Taken Between The Jaws

He had walked now for a significant amount of time, finding himself nearly halfway through his journey. The sun was tipping upon the banks, the Gates of the Mountains opening, invitational. The leaves fell in glorious autumnal patterns. The trail which he followed was myriad in organic beauty. Each element was indulgent, honest, resurgent, perfect in its imperfection. Everywhere the colors flashed phantasmal. And the sunlight fell with such a decent propensity—so elegant and warm and sonorous. In this fall-time wonder, the spectacle was beyond magnificent. This place could become my refuge, Samuel thought: an escape from the miseries, the aspects of horror so persistent in daily life. Through the walk in the woods he experienced and encountered various wonders, and he found himself captivated in the beauty of the moment. The cure, he found, was to sit back and listen: the river has the answers.

Near the end of his voyage, Samuel discovered the form of a small rodential creature dragging itself against the ground, chocking up dust in its lethargic movements. It was a sight of confusion. After adjusting his vision and rubbing his eyes he was able to see that it was a squirrel. It was peculiar, the way the squirrel moved. It seemed to hobble, as if wounded, and Samuel was confused. There was no route of understanding for what was before his eyes. The squirrel had materialized out of nothing, wounded, as if nature herself had taken the creature between its grinding teeth upon creation and shook the defenseless manifestation about before letting it go to watch it drag its wounded self away.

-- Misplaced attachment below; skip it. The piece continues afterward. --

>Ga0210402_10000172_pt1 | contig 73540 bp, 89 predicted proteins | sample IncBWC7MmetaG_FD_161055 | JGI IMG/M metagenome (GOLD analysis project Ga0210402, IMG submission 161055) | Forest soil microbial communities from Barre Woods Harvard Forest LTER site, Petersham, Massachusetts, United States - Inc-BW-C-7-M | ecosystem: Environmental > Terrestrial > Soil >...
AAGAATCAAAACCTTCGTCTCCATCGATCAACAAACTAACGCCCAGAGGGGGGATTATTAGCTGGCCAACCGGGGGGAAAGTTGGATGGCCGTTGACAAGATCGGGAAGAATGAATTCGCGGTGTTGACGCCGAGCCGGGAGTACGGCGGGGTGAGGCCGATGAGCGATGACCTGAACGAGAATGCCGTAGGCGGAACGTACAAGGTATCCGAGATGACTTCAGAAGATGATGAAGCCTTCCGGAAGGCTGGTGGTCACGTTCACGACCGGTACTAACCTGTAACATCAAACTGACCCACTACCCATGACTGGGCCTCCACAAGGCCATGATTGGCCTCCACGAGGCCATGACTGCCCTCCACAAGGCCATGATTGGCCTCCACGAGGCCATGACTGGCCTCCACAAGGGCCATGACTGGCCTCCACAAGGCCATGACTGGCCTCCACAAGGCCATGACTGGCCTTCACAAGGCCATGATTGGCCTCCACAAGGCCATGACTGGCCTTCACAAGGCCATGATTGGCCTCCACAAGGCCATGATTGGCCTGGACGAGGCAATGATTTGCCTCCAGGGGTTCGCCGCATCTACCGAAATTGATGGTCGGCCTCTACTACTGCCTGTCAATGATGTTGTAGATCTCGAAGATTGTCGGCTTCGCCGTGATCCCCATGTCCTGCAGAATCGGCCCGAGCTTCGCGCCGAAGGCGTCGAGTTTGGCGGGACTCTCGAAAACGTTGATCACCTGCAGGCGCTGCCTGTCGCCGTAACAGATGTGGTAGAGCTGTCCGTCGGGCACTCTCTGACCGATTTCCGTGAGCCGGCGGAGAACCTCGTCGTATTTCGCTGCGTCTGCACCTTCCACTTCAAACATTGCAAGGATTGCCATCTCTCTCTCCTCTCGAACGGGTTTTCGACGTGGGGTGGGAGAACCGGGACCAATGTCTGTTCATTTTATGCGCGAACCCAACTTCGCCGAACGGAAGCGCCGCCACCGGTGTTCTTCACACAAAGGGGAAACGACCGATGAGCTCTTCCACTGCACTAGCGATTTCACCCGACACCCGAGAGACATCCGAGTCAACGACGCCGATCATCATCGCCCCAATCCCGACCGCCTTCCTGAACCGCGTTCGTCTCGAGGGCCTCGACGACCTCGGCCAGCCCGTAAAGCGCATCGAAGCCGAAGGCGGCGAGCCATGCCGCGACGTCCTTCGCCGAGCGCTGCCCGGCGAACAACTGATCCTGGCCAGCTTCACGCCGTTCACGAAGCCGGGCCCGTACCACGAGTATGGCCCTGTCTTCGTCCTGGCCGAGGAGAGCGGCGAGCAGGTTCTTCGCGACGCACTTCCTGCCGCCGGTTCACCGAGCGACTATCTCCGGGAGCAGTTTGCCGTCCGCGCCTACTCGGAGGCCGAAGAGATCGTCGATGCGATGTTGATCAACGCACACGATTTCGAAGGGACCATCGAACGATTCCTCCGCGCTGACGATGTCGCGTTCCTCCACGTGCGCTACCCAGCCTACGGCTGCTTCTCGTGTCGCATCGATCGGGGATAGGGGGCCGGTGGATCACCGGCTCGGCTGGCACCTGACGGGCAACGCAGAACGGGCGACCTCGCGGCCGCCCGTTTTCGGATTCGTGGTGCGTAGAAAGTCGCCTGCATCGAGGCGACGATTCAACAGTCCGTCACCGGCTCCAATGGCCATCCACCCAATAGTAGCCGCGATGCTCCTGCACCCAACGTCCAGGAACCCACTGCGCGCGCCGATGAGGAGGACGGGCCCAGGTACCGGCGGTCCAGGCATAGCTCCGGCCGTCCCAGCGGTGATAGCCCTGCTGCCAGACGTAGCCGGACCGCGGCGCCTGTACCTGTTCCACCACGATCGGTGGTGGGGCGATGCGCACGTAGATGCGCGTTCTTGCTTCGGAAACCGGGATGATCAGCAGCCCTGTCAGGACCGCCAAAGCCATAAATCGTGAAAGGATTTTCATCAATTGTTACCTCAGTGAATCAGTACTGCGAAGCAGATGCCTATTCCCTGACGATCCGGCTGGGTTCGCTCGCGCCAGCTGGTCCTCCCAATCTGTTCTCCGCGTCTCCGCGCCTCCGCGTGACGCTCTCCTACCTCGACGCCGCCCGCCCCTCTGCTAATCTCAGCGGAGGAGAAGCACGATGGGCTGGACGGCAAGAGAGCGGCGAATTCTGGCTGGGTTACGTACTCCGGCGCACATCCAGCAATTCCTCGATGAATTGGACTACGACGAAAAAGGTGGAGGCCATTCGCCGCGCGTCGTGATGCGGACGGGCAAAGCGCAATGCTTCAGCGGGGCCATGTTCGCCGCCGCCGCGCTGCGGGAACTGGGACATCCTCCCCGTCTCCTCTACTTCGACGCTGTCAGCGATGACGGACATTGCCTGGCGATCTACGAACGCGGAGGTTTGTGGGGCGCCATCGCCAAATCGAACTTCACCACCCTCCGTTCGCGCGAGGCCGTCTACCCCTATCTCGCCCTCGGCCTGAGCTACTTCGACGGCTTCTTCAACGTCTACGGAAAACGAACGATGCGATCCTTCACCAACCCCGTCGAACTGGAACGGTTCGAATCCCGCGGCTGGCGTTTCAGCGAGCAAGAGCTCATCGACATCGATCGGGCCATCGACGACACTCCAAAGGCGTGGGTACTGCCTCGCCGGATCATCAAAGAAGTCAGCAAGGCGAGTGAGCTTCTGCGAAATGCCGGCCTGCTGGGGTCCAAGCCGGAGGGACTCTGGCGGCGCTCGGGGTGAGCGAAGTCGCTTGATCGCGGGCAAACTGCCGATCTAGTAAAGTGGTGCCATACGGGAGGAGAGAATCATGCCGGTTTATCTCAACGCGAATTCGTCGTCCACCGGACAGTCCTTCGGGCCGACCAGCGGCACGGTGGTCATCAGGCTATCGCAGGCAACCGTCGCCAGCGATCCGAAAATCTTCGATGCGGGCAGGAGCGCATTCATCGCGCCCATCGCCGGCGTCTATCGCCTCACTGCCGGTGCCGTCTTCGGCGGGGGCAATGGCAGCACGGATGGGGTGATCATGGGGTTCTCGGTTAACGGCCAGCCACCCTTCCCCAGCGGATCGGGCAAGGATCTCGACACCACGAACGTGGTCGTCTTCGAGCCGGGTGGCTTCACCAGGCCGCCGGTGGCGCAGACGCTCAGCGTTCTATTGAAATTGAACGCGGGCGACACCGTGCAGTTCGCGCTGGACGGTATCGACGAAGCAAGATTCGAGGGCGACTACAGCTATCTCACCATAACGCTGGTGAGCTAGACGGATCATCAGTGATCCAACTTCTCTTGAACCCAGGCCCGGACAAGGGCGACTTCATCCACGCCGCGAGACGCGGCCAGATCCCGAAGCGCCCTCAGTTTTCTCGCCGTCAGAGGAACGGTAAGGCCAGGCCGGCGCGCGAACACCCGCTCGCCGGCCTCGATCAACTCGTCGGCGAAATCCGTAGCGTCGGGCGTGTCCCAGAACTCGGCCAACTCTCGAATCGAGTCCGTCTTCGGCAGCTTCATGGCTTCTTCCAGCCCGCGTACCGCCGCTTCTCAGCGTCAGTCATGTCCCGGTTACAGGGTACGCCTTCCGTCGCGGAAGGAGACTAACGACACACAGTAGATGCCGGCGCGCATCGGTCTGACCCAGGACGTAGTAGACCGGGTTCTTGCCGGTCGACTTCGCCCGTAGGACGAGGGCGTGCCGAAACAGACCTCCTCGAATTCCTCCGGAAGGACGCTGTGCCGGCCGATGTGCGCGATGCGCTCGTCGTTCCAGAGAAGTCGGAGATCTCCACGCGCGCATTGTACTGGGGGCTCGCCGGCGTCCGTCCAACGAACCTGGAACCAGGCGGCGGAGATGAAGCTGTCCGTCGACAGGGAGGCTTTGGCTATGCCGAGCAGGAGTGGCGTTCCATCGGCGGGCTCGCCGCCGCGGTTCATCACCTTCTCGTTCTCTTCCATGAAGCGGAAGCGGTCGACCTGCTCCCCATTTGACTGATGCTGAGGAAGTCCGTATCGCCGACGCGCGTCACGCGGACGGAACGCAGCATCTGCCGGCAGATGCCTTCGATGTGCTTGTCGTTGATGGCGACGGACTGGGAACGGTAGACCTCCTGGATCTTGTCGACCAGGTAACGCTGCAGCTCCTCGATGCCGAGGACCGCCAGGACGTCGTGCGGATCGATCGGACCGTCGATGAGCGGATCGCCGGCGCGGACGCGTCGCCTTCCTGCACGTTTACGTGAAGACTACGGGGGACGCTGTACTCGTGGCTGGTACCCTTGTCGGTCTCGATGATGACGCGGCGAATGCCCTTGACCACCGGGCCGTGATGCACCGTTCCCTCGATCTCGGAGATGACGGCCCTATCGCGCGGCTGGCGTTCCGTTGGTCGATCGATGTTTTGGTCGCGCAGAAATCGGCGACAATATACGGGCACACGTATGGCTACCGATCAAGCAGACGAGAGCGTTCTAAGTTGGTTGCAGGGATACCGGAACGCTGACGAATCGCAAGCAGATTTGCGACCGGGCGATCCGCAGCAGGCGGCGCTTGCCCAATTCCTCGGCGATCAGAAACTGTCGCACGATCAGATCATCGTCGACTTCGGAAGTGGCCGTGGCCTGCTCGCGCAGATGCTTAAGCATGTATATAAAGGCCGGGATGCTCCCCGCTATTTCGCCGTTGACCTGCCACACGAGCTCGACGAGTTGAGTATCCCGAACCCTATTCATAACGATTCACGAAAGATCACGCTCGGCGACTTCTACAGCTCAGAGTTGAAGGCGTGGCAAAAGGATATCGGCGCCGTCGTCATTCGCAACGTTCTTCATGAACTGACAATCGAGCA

The squirrel he saw scuttled wounded across the tabletop forest. It kept moving, flinging itself about spasmodically with the will of life. But it was as if the animal were a pawn on the chessboard of humanity. Mankind was the king; the creatures were the pawns; and the knights, the rooks, the bishops, these were the leaves, the snow, the sky; they were all forfeited to protect that one piece which was always implied to denote a loss once taken out by opposing forces. Even the queen herself, the Mother—the elastic, the strong, the elegant—was oh-so-readily sacrificed to protect that very entity of the king: mankind. But what man forgets is that nature is a rubberband, and that every action has its own equal, its own opposite. And the pain of this squirrel would ring true, and its melody would fluctuate in wavelengths through the cosmos, until some inopportune entity in an inopportune civilization elsewhere hears its screams in the form of tonal frequencies, and the listener will be overcome with feelings of fear, sadness, and disgust, without knowing the source of the feelings or the reason why.

He did not know where the squirrel had come from, and he did not know the cause of its injury. All he was able to deduce was that some foul predator had taken it by the leg and had broken it, to let it scamper off, filled with fear. He grew worried, because he imagined some great mountain lion crawling about, preparing to dig down into unsuspecting creatures, itself being either incompetent or cruel, tearing into the leg of the hors d’oeuvres of a squirrel, to let it run away, to watch it run away.

Samuel heard the rustle of the leaves and he grew afraid. Were there mountain lions around here? He had heard stories, stories of awful encounters with great big beasts: bears which tore campers to shreds, mountain lions which had no remorse when it came to unsuspecting travelers. He didn’t have anything to protect himself! The leaves rustled and he heard deep groans approaching, approaching. He was fearful. And he saw it, he saw it! The creature, it appeared!

“Ugghhhh!” Ty groaned. He had a slingshot in hand with a giant rock clasped in the elastic band. Two girls and a guy were nearby. The Guy In Corduroys was there and he had a swollen lip.





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